The Detroit Lions might soon be gaining a few new members in Canton, Ohio in the form of legendary wideout Calvin Johnson and kicker Jason Hanson.
Wednesday, it was revealed that Johnson is going to be on the ballot coming up. He is one of the modern era nominees for the 2021 class. Hanson will join him at kicker. Former Detroit return man Mel Gray and Glyn Milburn as well as quarterback Jeff Garcia also comprised the list.
BREAKING: The Modern-Era nominees for the Class of 2021 have been unveiled. The list is comprised of 130 players. Among the group are 14 first-year eligible players.
— Pro Football Hall of Fame (@ProFootballHOF) September 16, 2020
Johnson, it has long been assumed, might easily crack admission to the Hall of Fame given what a game changer he was at the position for years. In his career, Johnson acquired the nickname “Megatron” for how easily he was able to make huge plays on the field. Since he came into the league with the Lions in 2007, Johnson wasted little time putting up great plays and amazing statistics. In his career, Johnson put up 11,619 yards and 83 touchdowns and more than that, was a human highlight reel unlike any other receiver on the list. Out of Georgia Tech, Johnson was labeled as one of the freakiest players in the draft and he lived up to that distinction in the NFL.
Hanson was elite in the pros as well during a stellar 20 year career in Detroit. Hanson shattered multiple team records at his position while also setting impressive NFL records. Hanson has the most field goals made in NFL history from 40 yards or more (189), was the first player to score 2,000 points with one franchise, and also has the career game winning field goals in overtime (9). He also played the most games in NFL history with one team. He was also an All American at Washington State.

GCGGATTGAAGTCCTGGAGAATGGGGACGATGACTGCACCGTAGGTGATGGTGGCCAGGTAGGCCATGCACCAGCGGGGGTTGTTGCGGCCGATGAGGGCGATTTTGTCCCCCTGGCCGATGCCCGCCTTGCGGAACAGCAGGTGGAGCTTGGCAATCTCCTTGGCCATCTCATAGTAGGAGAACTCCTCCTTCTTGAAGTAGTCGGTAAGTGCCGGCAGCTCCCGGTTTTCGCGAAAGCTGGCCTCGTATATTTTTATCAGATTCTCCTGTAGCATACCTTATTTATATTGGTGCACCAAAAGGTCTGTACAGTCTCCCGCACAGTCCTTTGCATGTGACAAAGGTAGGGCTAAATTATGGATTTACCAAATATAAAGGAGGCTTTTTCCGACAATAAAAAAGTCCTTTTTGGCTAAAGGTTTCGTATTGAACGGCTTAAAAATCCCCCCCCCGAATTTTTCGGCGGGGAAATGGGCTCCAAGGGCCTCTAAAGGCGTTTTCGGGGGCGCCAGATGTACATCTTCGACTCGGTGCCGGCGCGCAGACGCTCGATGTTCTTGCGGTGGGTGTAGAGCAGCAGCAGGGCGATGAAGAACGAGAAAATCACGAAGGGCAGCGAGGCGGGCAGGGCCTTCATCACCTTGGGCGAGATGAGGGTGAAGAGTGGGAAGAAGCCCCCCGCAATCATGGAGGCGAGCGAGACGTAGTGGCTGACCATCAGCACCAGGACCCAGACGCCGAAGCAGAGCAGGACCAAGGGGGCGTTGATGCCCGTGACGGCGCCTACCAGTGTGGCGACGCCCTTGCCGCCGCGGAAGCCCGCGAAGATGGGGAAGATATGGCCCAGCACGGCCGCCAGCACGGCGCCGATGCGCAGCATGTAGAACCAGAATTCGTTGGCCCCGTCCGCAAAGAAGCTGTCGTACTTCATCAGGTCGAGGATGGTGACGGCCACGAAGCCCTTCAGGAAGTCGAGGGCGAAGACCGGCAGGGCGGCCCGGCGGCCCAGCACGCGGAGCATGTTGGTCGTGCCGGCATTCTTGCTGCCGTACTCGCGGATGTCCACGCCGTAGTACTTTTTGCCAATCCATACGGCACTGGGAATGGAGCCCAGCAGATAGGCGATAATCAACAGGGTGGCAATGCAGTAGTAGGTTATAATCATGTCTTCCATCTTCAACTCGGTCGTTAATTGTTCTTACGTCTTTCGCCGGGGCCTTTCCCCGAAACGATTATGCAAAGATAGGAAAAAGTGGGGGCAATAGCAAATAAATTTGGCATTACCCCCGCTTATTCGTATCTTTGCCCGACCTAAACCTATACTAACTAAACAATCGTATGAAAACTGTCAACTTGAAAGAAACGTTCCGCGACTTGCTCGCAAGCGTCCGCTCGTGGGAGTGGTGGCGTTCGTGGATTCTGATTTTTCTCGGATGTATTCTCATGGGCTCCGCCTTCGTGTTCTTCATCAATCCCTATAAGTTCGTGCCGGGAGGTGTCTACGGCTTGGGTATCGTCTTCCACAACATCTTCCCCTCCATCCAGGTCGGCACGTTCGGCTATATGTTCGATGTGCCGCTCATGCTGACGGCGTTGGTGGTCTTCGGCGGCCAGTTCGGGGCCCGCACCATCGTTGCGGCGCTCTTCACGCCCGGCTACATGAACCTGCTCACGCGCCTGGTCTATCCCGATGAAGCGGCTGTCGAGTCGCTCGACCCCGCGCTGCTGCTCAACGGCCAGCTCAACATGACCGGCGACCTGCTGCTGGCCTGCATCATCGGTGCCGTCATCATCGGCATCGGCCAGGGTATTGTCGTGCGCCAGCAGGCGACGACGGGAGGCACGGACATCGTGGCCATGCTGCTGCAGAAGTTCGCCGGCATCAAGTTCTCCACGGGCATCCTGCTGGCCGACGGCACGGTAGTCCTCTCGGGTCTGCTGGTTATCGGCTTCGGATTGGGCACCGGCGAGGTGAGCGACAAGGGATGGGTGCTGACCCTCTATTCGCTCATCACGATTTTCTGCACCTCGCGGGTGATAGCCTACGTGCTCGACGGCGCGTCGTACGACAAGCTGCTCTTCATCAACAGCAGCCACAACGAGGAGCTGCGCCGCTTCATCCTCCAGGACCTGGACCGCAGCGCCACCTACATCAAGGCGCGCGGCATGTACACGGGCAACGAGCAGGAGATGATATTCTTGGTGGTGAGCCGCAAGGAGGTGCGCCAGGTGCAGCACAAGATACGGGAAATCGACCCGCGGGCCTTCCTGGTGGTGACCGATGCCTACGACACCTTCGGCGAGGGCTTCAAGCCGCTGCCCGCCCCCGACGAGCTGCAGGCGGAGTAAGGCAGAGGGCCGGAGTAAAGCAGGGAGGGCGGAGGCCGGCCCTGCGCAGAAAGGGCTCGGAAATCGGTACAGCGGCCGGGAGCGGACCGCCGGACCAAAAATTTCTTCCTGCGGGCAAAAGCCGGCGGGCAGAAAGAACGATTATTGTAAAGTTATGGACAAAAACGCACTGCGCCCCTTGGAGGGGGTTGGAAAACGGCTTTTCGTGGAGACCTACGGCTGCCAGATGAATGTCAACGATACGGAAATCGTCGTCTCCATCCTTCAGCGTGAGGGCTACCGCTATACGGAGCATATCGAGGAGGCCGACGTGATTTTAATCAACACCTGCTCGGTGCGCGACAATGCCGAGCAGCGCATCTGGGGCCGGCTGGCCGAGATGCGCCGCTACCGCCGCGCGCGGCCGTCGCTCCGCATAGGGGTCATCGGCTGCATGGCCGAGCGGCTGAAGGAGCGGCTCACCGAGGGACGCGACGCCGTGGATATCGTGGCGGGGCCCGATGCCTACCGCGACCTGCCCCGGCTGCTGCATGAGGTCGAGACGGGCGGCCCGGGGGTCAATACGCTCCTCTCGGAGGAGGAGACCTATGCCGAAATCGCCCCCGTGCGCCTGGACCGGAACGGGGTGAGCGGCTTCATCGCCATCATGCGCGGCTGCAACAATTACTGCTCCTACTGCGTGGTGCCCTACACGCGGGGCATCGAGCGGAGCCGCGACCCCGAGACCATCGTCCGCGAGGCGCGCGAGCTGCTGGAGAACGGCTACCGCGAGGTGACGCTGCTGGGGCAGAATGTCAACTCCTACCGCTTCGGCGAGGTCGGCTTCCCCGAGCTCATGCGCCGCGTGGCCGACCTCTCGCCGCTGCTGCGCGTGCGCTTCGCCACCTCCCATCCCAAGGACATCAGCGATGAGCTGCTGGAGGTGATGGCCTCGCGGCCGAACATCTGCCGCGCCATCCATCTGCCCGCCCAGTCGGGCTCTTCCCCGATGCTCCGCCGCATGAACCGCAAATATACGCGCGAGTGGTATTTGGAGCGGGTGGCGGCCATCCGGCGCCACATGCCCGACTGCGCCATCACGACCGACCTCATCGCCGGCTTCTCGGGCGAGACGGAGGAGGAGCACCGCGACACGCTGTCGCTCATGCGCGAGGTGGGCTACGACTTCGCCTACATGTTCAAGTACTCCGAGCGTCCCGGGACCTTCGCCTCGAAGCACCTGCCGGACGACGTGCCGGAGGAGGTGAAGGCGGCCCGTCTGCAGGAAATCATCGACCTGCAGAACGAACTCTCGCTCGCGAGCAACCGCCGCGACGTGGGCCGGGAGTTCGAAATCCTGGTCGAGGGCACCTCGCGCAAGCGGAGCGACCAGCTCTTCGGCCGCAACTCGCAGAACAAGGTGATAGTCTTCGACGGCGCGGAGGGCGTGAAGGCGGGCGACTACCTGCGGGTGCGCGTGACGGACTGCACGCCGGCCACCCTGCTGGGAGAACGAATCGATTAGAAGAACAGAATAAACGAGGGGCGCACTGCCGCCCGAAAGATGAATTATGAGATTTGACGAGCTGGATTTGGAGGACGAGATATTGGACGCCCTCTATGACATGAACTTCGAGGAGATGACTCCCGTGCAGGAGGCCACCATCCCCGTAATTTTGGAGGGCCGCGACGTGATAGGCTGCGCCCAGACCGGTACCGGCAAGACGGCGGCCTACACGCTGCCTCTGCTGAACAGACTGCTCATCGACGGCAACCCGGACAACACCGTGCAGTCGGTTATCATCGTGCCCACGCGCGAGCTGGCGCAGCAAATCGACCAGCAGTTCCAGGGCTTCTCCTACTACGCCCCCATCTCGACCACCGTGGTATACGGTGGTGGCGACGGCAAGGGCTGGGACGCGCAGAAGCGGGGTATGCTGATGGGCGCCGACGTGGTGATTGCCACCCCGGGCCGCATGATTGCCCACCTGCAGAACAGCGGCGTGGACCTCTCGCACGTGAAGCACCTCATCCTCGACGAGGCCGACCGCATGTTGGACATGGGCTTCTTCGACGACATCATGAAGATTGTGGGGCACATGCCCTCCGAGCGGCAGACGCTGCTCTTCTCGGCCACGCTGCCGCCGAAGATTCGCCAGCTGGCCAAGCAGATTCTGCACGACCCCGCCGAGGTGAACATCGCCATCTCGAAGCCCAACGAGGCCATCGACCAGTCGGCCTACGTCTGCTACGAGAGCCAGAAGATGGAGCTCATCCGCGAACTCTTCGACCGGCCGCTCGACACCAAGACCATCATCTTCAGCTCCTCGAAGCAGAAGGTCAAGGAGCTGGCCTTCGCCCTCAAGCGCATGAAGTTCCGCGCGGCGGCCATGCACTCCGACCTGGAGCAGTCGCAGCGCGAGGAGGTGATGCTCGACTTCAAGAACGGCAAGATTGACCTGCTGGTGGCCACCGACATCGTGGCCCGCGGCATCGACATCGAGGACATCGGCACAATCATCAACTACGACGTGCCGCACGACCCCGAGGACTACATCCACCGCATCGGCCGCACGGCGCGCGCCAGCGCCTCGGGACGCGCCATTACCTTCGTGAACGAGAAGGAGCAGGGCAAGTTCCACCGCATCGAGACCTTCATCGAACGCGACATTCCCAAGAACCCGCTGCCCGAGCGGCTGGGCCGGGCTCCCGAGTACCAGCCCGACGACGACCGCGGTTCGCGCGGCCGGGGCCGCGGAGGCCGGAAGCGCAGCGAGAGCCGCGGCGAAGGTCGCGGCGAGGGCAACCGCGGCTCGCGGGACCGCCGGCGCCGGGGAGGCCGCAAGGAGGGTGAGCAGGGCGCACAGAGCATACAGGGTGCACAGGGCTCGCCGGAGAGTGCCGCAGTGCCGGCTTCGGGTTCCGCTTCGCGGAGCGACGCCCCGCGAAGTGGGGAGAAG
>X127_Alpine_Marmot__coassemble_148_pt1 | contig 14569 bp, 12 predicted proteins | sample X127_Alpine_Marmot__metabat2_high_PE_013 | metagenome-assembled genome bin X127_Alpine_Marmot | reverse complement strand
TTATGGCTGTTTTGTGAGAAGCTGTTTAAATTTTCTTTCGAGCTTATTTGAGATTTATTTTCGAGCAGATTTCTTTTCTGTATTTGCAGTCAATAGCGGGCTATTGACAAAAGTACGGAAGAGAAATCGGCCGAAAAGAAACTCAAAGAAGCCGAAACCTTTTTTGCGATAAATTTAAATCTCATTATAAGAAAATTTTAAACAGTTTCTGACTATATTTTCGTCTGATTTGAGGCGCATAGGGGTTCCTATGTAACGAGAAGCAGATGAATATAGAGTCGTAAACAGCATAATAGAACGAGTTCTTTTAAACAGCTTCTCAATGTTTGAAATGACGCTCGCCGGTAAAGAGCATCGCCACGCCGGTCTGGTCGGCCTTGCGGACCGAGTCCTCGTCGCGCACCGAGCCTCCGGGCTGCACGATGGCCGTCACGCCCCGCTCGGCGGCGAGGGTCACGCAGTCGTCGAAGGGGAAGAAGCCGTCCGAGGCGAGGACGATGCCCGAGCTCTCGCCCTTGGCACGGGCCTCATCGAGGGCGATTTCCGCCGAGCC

Now, Johnson will have to make it through the selection process, which will happen on February 6, 2021. After that, the 2021 class will have officially been nominated. He stands to have the best chance of any of the former Lions to make it through given his impactful career.
Analyst Predicts Calvin Johnson’s Hall of Fame Fate
A prediction as it related to that has come from Clark Judge of the Talk of Fame Network. The Hall of Fame voter took a look at discussing the future as it related to some of the next members up in terms of enshrinement. As he said, Johnson has a complicated case.
According to Judge, Johnson could be asked to wait when all is said and done and not be a first ballot member in Canton. The reason as he sees it? All history at his position. Here’s a look at what Judge wrote:
“Yet there’s something more than success or longevity that may make him wait a year or two, and that something is history. I’m not talking about voters’ reluctance to tap three first-ballot choices again (frankly, I don’t think most care) but about a reluctance to make a wide receiver a first-ballot selection.
It’s happened six times since 1970 and only twice in the past 25 years when Jerry Rice (2010) and Randy Moss (2018) were elected.